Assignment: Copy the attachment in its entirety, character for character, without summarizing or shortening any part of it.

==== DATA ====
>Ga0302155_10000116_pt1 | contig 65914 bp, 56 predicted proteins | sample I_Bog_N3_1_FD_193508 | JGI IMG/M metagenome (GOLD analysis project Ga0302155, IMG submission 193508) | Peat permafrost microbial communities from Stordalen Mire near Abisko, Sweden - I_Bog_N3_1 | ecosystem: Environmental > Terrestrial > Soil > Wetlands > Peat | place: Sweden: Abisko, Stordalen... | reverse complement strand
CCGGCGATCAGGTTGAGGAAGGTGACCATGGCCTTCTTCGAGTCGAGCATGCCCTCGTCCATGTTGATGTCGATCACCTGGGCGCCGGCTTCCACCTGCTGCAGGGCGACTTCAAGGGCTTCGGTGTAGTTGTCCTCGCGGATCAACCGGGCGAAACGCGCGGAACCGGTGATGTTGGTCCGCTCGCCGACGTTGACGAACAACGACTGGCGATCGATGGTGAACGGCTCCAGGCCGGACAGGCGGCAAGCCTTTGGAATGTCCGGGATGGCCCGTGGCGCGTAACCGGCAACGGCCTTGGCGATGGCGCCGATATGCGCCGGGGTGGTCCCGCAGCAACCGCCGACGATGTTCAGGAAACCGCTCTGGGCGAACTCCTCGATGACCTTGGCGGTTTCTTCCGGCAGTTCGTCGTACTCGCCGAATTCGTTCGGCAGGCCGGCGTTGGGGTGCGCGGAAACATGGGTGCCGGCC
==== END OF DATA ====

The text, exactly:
>Ga0302155_10000116_pt1 | contig 65914 bp, 56 predicted proteins | sample I_Bog_N3_1_FD_193508 | JGI IMG/M metagenome (GOLD analysis project Ga0302155, IMG submission 193508) | Peat permafrost microbial communities from Stordalen Mire near Abisko, Sweden - I_Bog_N3_1 | ecosystem: Environmental > Terrestrial > Soil > Wetlands > Peat | place: Sweden: Abisko, Stordalen... | reverse complement strand
CCGGCGATCAGGTTGAGGAAGGTGACCATGGCCTTCTTCGAGTCGAGCATGCCCTCGTCCATGTTGATGTCGATCACCTGGGCGCCGGCTTCCACCTGCTGCAGGGCGACTTCAAGGGCTTCGGTGTAGTTGTCCTCGCGGATCAACCGGGCGAAACGCGCGGAACCGGTGATGTTGGTCCGCTCGCCGACGTTGACGAACAACGACTGGCGATCGATGGTGAACGGCTCCAGGCCGGACAGGCGGCAAGCCTTTGGAATGTCCGGGATGGCCCGTGGCGCGTAACCGGCAACGGCCTTGGCGATGGCGCCGATATGCGCCGGGGTGGTCCCGCAGCAACCGCCGACGATGTTCAGGAAACCGCTCTGGGCGAACTCCTCGATGACCTTGGCGGTTTCTTCCGGCAGTTCGTCGTACTCGCCGAATTCGTTCGGCAGGCCGGCGTTGGGGTGCGCGGAAACATGGGTGCCGGCC